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Photo: Guerrera PR
Photo: Guerrera PR

Álvaro Díaz embraces mixed-emotions on new album ‘Felicilandia’

The artist spoke with AL DÍA on his new LP, which channels the highs and lows of remembering and moving past a lost love.

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Álvaro Díaz has been spending some time in his native Puerto Rico. It was where the urban-alt rap artist, singer, producer, and creative director was awaiting the release of his latest album, Felicilandia, just one night prior.

Díaz wears many hats. In addition to music and other creative projects, he works on his own clothing line, Lv Ciudvd, but his focus lately has been the new album, recorded as a means to capture some of the artist’s rawer emotions.

Confident in his artistic expression, Díaz shared with AL DÍA a desire for Felicilandia’s intended emotions to be conveyed to his listeners.

The album is somewhat split into two tales — one of love and one of heartbreak, but more specifically Díaz’s personal reactions to both.

The first leg is more upbeat and loving, with themes of sadness, infidelity and abandonment slowly sneaking their way in.

Díaz believes the first half is easier to dance to, while the second half is more about being sad, with a heavier focus on lyricism.

Early on, Díaz’s Felicilandia opens the door for listeners with the lush and ever-beautiful “Bienvenidos A Felicilandia,” a song he describes as the album’s very own “movie intro.”

“The concept of the album is very nostalgic,” said Díaz. “I try to connect with… the things that would get me excited as a kid like watching a Disney movie with my family.”

Like a film itself, Díaz lets listeners down easily with his second track, “OG Black,” a love song with a dark twist. The concept continues into “Gatillera.”

“OG Black” is a love song inspired by the trajectory of a rapper of the same name, whose career fizzled out after getting involved in the adult film industry.

Apart from its adult themes, Díaz was pulling sonic inspiration from the music of his youth, which is why he framed the song around the story of artist OG Black, and his old school reggaetón involvement.

“It’s really Kanye-inspired,” said Díaz. “Kanye will sample things that he would listen to with his mom as a kid. I do the same things. That’s why almost all the tracks have old school reggaetón samples.”

Directly after the second track, “Gatillera” comes into focus, telling the story of a quarantine love story.

With his bittersweet portrayals of deep love and expressions, Díaz welcomes his listener into his world of imperfect situations, where love and affection shine through.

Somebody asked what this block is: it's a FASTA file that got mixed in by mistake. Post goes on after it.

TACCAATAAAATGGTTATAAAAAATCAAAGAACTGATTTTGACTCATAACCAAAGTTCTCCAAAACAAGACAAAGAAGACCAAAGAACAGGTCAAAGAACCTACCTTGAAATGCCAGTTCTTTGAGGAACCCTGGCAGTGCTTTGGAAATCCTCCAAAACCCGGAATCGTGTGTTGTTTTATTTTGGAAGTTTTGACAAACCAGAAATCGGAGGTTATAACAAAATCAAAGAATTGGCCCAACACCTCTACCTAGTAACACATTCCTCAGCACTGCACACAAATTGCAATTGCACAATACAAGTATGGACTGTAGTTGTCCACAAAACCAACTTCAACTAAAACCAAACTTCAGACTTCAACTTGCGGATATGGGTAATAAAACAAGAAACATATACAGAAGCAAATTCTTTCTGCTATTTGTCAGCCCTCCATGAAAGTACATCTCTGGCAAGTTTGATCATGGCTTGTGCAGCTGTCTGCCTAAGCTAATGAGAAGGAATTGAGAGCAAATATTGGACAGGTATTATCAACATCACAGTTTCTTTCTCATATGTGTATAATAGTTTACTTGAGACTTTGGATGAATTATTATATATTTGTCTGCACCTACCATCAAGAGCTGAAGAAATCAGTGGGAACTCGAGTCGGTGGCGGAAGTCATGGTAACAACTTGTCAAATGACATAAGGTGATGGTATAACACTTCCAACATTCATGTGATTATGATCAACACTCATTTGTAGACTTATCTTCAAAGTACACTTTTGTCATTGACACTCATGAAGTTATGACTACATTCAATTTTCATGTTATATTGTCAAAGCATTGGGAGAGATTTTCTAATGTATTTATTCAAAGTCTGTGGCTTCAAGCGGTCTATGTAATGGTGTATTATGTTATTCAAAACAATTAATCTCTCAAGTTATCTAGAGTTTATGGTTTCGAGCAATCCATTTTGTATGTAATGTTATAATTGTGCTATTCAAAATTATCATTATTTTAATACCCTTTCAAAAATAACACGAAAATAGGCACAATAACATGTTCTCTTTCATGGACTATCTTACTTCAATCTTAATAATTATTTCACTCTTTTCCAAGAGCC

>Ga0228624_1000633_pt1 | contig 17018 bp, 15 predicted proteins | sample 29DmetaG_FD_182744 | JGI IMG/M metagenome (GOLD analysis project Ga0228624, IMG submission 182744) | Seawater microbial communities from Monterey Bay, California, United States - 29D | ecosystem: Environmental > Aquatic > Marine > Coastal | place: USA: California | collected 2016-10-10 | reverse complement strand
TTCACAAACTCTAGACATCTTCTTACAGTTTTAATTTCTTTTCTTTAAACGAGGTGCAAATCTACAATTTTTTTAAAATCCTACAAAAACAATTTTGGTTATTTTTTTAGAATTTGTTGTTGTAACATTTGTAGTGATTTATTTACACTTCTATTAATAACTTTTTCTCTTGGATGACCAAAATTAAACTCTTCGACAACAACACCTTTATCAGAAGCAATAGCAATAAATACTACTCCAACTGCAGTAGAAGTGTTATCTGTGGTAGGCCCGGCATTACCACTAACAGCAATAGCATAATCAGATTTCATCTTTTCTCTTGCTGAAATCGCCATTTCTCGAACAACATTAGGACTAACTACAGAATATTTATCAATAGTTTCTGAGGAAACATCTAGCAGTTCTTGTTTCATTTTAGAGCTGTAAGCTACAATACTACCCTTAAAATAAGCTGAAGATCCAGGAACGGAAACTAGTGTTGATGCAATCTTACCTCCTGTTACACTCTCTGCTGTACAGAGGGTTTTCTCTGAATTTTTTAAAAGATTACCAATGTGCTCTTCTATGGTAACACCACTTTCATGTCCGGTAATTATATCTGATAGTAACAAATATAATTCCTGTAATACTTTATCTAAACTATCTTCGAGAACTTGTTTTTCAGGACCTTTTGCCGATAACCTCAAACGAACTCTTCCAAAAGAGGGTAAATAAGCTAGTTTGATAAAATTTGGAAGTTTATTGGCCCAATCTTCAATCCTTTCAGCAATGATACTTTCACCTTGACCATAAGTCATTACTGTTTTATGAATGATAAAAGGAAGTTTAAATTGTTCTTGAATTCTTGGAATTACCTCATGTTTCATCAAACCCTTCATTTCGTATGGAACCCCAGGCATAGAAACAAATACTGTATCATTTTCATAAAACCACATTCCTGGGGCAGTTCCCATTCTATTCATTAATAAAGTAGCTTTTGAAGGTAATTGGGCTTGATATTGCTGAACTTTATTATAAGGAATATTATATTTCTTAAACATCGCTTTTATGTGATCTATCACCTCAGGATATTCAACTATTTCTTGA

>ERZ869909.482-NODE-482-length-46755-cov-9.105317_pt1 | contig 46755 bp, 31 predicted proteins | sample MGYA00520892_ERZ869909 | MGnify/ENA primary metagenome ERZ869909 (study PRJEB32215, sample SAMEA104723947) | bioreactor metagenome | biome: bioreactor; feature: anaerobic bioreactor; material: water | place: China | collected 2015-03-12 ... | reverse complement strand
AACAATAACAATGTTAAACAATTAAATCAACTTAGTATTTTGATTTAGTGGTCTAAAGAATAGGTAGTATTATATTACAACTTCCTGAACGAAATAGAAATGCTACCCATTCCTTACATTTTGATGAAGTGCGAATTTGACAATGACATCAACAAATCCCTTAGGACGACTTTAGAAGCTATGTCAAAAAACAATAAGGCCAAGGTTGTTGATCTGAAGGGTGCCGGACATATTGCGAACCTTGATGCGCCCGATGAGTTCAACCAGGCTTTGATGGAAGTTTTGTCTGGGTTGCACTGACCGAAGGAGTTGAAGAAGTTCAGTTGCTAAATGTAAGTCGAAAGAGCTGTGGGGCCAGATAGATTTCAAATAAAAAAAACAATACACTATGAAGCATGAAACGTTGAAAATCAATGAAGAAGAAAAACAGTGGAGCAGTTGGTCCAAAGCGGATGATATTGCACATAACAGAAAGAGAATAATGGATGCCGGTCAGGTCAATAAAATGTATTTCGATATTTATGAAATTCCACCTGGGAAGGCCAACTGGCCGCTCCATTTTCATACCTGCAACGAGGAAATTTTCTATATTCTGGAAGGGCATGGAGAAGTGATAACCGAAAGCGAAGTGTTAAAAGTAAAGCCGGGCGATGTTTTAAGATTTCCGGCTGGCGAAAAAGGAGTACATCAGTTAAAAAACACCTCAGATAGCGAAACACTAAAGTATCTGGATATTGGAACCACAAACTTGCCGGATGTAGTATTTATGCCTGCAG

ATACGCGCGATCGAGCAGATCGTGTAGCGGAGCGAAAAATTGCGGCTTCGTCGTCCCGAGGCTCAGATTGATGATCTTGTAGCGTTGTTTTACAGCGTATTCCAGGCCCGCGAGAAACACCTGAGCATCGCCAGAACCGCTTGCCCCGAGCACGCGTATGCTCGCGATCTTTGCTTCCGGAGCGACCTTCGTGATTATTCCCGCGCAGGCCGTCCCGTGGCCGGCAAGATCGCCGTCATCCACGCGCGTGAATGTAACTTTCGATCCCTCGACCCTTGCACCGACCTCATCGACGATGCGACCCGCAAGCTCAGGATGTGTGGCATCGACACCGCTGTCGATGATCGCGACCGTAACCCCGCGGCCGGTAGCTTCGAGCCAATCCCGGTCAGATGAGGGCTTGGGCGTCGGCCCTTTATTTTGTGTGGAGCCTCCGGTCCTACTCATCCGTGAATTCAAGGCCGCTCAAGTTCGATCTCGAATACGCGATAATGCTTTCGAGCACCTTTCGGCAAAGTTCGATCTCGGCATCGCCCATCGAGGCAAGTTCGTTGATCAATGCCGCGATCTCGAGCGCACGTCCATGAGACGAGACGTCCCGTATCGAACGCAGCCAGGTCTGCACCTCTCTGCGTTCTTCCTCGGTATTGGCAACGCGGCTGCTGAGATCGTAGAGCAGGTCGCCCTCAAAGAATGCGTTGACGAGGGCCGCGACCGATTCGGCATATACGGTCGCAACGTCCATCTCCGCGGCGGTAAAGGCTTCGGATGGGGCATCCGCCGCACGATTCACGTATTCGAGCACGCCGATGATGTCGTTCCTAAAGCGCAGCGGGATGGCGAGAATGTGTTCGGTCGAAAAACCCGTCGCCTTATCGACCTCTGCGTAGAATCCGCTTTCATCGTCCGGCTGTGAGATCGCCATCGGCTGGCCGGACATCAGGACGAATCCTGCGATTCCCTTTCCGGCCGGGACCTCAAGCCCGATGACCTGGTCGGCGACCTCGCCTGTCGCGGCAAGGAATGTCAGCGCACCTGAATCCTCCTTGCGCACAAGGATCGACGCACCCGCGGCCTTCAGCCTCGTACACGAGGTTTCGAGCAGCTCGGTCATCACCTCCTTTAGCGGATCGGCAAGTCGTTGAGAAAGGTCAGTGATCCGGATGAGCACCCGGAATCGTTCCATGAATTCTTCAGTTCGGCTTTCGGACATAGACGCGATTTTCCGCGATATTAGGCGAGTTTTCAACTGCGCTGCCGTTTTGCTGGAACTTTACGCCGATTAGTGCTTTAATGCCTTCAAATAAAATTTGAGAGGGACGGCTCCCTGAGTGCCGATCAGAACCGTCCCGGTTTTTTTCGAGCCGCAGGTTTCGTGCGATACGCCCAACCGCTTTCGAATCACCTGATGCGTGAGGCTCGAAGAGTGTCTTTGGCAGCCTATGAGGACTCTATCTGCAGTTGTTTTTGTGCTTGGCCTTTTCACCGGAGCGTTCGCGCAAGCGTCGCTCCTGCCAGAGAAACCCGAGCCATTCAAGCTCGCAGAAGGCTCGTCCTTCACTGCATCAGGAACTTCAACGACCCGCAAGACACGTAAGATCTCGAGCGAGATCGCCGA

Díaz’s song “Problemon,” featuring Rauw Alejandro, depicts a relationship torn apart by infidelity, an all-encompassing problem for those involved. 

As Felicilandia progresses, a handful of songs cater to modern love in a more digital age.

“Close Friends” takes a look at a scenario where a woman removes the speaker from her “close friends” on Instagram.

This is an action that could either go under someone’s nose completely, or cause a spiral into overthinking where the removed begins questioning their place in that someone’s life.

Díaz considers an oddly empty feeling that can come from being ghosted on the song “Online ;(.” 

More or less, this song takes a dive into feelings of abandonment and wishing you could still speak to someone who does not want the same. 

While the right thing to do is respect their decision, the speaker feels down over their shortcomings.

Collaborating with Rawayana for “Chinita Linda,” Díaz and the band come through with one catchy tune that supports the listener and their pursuit of one day spending time with their crush.

At the end of the day, Felicilandia is about learning to embrace the emotions you have as opposed to silencing them. 

Listening to feelings and honoring home

Felicilandia is an album that encourages the listener to fight an urge to suppress those feelings which may make them uncomfortable.

In regards to the album title, inspirations, Díaz believes that Felicilandia is a place where sad kids go to find happiness. 

“For me, the album is searching for happiness,” said Díaz. “For me, [happiness] is love. Not only love in a relationship, but love to your family, love to your friends, love to yourself. I think that’s where true happiness is.”

Felicilandia, staying aligned with themes of nostalgia, was influenced in part by Díaz’s San Juan upbringing.

The artist pays homage to the island often, even sampling a coqui frog in the song “Brilloteo.”

“People don’t usually recognize me as a Puerto Rican artist,” said Díaz. “But I have Puerto Rico all over my songs. Songs like ‘Problemon,’ ‘Brilloteo,’ ‘Gatillera,’ ‘Llori Pari,’ … that’s phrases we use in Puerto Rico.”

The album closes with a recording of  Díaz’s mother, singing a song she once used to recite to Álvaro, a representation of the aforementioned search for happiness.

“I got excited when my mom sent me that. I said, ‘I gotta finish the album with this’ … it makes sense for the album.”

Álvaro Díaz’s new album Felicilandia is out now and available to stream.

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